Note: Teachers, you can hit the internet to find fantastic templates for her poem. Remember the old Mad Lib books? The templates work that way, but word choices are specific and autobiographical, not random.

Like any good educator, I modeled for my students and drafted my own "Where I'm From" poem, which is the meat of today's blog post. I hope you enjoy it. Oh, and readers, if you know of any small creative writing projects my students may enjoy, message me, comment or email me at jdyer415@yahoo.com. Thanks! Happy Friday!






Where I’m From
Jody Dyer

I am from hand-tied trout-luring flies and Little Debbie Swiss Cake Rolls, from masculine creativity and feminine, abundant love.

I am from the farmhouse at the end of the holler of The Crippled Beagle Farm.  Slanted floors, a crooked chimney, and frosted paneling bedroom walls in East Tennessee winters.

It felt fragile in build and strong in character.
It tasted like homemade beef jerky, chicken and dumplings, fried okra, and cornbread.
It smelled like hops and barley, fermenting in a one-hundred year old hallway.
It sounded like The University of Georgia’s Larry Munson and grownups talking and popping popcorn. After I went to bed.

I'm from Nellie's puppies. Velvet paws and downy Beagle fur, a rolling pile of wet-nosed innocence.

I am from the cedar forest and Kellum Creek.
From Irises and Tawny Day Lilies.
Pale grape lavender and bright orange, intricately designed, dancing against barn wood, into water, and up steep banks.

I’m from opening presents youngest to oldest, rooting for the SEC, gambling at Thanksgiving.
From interrupters and storytellers. From athletes and educators. From strong opinions and attitudes.

From Donna and Scott and Wimmie and Grandmama Freddy.
I’m from the romantic and respectful, the resolute and resourceful.

From raw intelligence.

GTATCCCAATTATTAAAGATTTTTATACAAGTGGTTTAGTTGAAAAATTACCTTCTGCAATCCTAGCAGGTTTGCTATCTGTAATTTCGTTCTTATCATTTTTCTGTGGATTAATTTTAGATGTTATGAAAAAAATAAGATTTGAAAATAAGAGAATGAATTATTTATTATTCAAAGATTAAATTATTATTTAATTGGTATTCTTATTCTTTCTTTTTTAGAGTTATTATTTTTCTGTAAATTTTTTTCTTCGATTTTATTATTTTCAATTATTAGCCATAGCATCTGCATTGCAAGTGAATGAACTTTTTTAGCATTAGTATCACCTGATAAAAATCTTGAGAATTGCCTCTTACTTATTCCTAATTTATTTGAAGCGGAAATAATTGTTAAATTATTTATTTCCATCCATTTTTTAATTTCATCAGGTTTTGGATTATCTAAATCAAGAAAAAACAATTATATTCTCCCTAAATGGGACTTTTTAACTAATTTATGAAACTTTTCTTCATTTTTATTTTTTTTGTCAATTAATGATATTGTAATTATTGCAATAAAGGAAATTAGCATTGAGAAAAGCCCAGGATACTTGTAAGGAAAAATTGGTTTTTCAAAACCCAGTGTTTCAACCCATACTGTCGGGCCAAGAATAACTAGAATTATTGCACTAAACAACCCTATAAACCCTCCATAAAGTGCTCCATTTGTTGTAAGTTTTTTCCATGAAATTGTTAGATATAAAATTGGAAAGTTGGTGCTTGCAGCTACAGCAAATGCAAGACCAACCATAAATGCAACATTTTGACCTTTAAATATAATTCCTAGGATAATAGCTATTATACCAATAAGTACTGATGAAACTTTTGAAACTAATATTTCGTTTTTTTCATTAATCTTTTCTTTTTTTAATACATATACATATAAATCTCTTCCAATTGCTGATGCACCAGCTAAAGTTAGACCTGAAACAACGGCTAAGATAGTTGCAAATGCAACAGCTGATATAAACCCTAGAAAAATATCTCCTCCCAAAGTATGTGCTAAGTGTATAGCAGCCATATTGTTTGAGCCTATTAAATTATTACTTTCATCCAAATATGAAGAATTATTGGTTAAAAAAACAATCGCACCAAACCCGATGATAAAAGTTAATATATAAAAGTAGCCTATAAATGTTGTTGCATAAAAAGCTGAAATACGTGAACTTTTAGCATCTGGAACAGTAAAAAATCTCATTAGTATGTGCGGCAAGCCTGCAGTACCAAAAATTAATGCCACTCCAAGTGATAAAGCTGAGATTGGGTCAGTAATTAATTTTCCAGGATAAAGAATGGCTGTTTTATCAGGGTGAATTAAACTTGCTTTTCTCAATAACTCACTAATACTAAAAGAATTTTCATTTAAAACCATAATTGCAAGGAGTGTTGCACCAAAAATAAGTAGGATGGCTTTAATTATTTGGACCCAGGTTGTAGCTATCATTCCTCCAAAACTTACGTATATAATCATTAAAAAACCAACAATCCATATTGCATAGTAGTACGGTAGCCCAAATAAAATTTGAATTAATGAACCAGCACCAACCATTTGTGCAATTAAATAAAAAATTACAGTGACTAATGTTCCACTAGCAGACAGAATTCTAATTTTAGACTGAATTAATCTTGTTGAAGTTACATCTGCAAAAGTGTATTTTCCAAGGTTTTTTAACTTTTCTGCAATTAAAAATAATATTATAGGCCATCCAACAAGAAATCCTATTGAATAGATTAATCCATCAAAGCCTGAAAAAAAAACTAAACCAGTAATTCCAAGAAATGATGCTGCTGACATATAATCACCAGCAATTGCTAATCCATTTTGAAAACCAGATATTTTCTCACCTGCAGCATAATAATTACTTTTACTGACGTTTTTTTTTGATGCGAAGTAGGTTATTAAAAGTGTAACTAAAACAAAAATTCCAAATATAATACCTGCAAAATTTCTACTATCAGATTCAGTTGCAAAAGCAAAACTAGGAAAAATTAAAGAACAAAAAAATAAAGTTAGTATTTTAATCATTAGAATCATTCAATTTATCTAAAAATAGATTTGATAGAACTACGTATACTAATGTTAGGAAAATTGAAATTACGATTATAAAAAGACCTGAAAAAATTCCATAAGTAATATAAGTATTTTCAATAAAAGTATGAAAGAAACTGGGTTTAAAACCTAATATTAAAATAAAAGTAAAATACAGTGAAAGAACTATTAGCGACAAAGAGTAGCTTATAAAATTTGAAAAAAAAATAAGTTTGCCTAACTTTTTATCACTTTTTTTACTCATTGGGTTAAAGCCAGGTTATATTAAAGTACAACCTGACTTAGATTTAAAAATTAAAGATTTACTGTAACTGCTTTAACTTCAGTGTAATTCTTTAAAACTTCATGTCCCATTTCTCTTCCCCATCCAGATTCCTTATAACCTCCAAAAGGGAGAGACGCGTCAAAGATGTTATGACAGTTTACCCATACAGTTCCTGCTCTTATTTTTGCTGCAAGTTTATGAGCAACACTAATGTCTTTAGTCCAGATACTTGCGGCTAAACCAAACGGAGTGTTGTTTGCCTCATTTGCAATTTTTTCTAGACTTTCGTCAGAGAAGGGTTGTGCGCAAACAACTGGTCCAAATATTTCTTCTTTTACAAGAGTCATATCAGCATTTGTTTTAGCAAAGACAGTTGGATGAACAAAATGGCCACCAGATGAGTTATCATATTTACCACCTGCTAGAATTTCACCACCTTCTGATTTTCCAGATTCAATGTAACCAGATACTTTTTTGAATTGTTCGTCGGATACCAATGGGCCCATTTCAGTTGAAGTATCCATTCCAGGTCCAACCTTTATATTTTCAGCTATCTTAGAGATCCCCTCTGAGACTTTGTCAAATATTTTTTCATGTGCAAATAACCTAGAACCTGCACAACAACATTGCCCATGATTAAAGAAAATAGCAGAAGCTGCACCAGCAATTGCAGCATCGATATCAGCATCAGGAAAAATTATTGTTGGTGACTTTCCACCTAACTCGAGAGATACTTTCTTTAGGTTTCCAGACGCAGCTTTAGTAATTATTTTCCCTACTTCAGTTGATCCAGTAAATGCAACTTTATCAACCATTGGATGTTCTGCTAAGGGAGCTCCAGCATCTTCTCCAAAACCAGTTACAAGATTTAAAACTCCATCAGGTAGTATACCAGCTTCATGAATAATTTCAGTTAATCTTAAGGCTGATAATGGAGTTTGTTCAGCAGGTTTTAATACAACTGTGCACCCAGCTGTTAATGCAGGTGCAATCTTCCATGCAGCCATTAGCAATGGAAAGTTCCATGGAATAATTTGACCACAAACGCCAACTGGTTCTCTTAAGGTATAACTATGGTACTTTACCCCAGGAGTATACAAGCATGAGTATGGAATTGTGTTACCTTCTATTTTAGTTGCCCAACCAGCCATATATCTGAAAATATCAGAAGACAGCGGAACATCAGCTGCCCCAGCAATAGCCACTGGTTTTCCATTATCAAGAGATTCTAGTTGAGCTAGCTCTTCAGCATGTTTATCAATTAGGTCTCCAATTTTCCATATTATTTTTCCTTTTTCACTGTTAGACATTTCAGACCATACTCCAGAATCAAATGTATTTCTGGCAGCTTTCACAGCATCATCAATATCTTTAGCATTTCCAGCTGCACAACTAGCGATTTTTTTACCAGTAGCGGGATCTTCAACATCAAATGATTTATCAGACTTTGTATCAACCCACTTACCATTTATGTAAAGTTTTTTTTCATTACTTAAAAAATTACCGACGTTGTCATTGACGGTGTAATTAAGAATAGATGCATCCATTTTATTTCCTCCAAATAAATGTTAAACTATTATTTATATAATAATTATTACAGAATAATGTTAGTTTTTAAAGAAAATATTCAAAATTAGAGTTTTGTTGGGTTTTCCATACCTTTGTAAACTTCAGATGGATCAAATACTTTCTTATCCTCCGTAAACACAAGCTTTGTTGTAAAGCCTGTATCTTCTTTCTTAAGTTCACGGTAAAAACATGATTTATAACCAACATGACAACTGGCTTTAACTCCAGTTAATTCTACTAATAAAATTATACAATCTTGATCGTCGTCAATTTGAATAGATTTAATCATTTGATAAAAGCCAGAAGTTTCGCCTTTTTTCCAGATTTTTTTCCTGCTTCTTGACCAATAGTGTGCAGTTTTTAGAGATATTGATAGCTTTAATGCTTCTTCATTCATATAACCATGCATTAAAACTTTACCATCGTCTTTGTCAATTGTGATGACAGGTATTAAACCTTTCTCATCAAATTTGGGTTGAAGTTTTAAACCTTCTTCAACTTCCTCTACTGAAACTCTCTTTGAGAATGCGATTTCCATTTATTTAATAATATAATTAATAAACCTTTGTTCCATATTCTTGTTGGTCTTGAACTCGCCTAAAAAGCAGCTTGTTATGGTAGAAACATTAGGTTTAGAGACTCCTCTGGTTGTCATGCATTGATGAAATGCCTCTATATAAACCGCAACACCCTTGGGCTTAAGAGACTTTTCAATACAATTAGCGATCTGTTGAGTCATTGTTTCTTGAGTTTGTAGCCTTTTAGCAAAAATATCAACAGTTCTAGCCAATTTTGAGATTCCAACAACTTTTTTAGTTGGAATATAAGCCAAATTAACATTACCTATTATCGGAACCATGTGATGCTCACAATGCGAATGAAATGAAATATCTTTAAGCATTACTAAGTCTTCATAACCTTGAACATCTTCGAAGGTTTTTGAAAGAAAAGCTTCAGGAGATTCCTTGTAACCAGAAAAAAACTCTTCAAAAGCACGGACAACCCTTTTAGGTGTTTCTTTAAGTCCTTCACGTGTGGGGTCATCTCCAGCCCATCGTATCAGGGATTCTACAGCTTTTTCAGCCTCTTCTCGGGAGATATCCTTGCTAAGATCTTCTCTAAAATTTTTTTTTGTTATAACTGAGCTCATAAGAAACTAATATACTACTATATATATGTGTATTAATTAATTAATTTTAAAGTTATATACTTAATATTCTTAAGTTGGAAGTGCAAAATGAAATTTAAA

I’m from picnicking at Metcalf Bottoms and tubing the Little River.

From, “Always anticipate the incompetence of others,” and “You could never do anything in this world to make us not love you, Bug.”

I’m from the preschool, playground, and baptismal of First Baptist Church on the parkway in Pigeon Forge.
Soulful and sweet.

I’m from Sequoyah Presbyterian Church. Pews filled with academics and grace.

I’m from Columbus, Georgia and Sevier County, Tennessee. Celtic, Scots-Irish, English.

A daughter of Appalachia.

I’m from a Division I athlete who won the Bronze star in World War II and his bride, who rode buses to Atlanta every weekend to dance with soldiers. From a Naval Carpenter long at sea and his bride, a hospital pastry cook who sent him pictures of herself in long, lacy nightgowns because she missed him and wanted him to miss her.

I am my nieces’ Crazy Aunt Jody. 
I am writer Jody Cantrell Dyer. 
I am teacher, Mrs. "Um?"
I am wife Baby. 
I am Mama!

Really, I’m just Bug.



1979



Delicious shelling peas at Grandmama Freddy's deck in Columbus, GA


Pooh and a Rainbow Trout



See you next post. Until then, think outside the barn.

~ ~ ~

Let's talk! Find me and friend me!

Also, visit Amazon.com or my website to read about my book, The Eye of Adoption, my short story, Field Day, and my collection of essays for parents and teachers, Parents, Stop and Think.

Author website: www.jodydyer.com

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Just thinking outside the barn...

Just thinking outside the barn...